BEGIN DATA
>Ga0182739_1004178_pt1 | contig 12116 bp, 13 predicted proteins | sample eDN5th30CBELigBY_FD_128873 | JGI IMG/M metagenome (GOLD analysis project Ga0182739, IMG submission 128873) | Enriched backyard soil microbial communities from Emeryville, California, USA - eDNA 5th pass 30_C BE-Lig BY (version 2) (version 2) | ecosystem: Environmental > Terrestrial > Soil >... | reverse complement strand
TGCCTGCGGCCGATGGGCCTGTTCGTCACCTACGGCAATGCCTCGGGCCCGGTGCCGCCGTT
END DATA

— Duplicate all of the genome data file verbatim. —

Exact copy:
>Ga0182739_1004178_pt1 | contig 12116 bp, 13 predicted proteins | sample eDN5th30CBELigBY_FD_128873 | JGI IMG/M metagenome (GOLD analysis project Ga0182739, IMG submission 128873) | Enriched backyard soil microbial communities from Emeryville, California, USA - eDNA 5th pass 30_C BE-Lig BY (version 2) (version 2) | ecosystem: Environmental > Terrestrial > Soil >... | reverse complement strand
TGCCTGCGGCCGATGGGCCTGTTCGTCACCTACGGCAATGCCTCGGGCCCGGTGCCGCCGTT